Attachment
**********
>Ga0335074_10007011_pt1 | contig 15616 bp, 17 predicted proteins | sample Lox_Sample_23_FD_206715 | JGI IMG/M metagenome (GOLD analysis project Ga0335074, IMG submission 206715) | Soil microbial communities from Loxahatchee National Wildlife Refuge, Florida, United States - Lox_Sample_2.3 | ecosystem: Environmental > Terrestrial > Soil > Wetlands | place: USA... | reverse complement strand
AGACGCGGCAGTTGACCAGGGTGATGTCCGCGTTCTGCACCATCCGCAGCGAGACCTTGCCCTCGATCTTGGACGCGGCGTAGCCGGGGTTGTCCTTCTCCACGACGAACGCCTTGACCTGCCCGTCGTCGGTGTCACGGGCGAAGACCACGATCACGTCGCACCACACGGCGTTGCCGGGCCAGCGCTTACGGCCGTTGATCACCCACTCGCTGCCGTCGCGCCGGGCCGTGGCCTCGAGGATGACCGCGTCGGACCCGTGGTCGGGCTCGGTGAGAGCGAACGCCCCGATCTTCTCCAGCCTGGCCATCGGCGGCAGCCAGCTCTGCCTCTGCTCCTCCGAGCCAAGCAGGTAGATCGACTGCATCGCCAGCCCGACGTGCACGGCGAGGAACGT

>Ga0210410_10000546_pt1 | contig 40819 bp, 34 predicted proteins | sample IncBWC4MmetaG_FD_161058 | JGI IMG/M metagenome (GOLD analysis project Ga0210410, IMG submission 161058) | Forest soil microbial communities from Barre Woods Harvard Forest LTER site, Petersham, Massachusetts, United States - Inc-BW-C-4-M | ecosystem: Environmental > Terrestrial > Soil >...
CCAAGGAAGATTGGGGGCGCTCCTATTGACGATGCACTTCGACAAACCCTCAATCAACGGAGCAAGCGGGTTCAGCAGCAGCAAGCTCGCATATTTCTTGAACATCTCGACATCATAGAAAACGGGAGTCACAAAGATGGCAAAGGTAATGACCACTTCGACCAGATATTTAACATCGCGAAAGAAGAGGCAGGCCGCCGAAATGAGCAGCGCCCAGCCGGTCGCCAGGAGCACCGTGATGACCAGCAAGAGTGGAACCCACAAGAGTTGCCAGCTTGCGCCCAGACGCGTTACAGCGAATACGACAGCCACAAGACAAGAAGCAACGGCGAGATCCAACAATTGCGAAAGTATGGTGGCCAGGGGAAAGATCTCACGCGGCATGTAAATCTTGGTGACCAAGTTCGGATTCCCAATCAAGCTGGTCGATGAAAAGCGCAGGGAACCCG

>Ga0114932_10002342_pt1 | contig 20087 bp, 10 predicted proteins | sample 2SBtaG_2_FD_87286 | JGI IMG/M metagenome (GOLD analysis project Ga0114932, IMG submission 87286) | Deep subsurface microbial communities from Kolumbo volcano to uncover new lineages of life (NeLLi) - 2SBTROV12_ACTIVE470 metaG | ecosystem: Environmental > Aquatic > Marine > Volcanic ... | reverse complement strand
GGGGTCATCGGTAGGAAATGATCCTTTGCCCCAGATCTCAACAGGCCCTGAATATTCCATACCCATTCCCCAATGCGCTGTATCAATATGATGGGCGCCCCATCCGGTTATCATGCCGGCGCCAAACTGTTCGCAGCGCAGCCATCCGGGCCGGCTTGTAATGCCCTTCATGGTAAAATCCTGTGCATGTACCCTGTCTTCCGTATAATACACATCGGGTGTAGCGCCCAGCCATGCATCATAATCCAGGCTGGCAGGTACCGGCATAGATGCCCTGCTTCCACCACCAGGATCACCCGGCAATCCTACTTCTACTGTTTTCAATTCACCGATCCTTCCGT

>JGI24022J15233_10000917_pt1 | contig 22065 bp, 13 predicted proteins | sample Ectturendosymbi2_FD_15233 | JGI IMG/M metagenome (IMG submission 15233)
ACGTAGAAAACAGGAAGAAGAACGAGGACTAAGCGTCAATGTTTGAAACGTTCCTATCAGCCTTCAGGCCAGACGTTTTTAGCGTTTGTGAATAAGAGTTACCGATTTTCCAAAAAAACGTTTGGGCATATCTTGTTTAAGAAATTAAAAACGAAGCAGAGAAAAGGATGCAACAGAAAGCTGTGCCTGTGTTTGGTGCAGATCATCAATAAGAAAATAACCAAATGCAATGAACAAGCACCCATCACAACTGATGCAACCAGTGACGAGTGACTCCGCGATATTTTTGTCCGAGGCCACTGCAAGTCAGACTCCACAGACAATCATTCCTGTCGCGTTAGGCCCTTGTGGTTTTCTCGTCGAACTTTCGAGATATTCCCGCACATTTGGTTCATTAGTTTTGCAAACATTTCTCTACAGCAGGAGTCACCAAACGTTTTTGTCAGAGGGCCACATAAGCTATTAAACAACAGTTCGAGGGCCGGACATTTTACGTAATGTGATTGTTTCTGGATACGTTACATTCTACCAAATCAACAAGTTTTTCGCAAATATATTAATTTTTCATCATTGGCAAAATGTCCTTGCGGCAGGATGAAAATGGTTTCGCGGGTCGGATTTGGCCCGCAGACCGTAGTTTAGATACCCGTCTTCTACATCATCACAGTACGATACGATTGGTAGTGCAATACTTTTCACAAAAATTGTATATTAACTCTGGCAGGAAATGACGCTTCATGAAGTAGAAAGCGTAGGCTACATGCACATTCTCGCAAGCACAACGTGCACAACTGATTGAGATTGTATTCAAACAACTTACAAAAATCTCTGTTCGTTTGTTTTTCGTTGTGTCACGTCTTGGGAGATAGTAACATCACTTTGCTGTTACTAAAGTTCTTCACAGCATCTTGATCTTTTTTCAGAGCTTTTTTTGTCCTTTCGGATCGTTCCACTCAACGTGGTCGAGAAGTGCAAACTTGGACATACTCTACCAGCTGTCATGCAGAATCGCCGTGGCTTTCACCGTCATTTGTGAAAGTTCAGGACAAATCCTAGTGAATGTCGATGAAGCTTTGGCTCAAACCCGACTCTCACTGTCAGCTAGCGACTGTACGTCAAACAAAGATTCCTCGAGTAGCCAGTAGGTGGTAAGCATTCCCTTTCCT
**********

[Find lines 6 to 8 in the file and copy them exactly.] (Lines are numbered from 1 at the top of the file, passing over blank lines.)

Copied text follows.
GGGGTCATCGGTAGGAAATGATCCTTTGCCCCAGATCTCAACAGGCCCTGAATATTCCATACCCATTCCCCAATGCGCTGTATCAATATGATGGGCGCCCCATCCGGTTATCATGCCGGCGCCAAACTGTTCGCAGCGCAGCCATCCGGGCCGGCTTGTAATGCCCTTCATGGTAAAATCCTGTGCATGTACCCTGTCTTCCGTATAATACACATCGGGTGTAGCGCCCAGCCATGCATCATAATCCAGGCTGGCAGGTACCGGCATAGATGCCCTGCTTCCACCACCAGGATCACCCGGCAATCCTACTTCTACTGTTTTCAATTCACCGATCCTTCCGT

>JGI24022J15233_10000917_pt1 | contig 22065 bp, 13 predicted proteins | sample Ectturendosymbi2_FD_15233 | JGI IMG/M metagenome (IMG submission 15233)
ACGTAGAAAACAGGAAGAAGAACGAGGACTAAGCGTCAATGTTTGAAACGTTCCTATCAGCCTTCAGGCCAGACGTTTTTAGCGTTTGTGAATAAGAGTTACCGATTTTCCAAAAAAACGTTTGGGCATATCTTGTTTAAGAAATTAAAAACGAAGCAGAGAAAAGGATGCAACAGAAAGCTGTGCCTGTGTTTGGTGCAGATCATCAATAAGAAAATAACCAAATGCAATGAACAAGCACCCATCACAACTGATGCAACCAGTGACGAGTGACTCCGCGATATTTTTGTCCGAGGCCACTGCAAGTCAGACTCCACAGACAATCATTCCTGTCGCGTTAGGCCCTTGTGGTTTTCTCGTCGAACTTTCGAGATATTCCCGCACATTTGGTTCATTAGTTTTGCAAACATTTCTCTACAGCAGGAGTCACCAAACGTTTTTGTCAGAGGGCCACATAAGCTATTAAACAACAGTTCGAGGGCCGGACATTTTACGTAATGTGATTGTTTCTGGATACGTTACATTCTACCAAATCAACAAGTTTTTCGCAAATATATTAATTTTTCATCATTGGCAAAATGTCCTTGCGGCAGGATGAAAATGGTTTCGCGGGTCGGATTTGGCCCGCAGACCGTAGTTTAGATACCCGTCTTCTACATCATCACAGTACGATACGATTGGTAGTGCAATACTTTTCACAAAAATTGTATATTAACTCTGGCAGGAAATGACGCTTCATGAAGTAGAAAGCGTAGGCTACATGCACATTCTCGCAAGCACAACGTGCACAACTGATTGAGATTGTATTCAAACAACTTACAAAAATCTCTGTTCGTTTGTTTTTCGTTGTGTCACGTCTTGGGAGATAGTAACATCACTTTGCTGTTACTAAAGTTCTTCACAGCATCTTGATCTTTTTTCAGAGCTTTTTTTGTCCTTTCGGATCGTTCCACTCAACGTGGTCGAGAAGTGCAAACTTGGACATACTCTACCAGCTGTCATGCAGAATCGCCGTGGCTTTCACCGTCATTTGTGAAAGTTCAGGACAAATCCTAGTGAATGTCGATGAAGCTTTGGCTCAAACCCGACTCTCACTGTCAGCTAGCGACTGTACGTCAAACAAAGATTCCTCGAGTAGCCAGTAGGTGGTAAGCATTCCCTTTCCT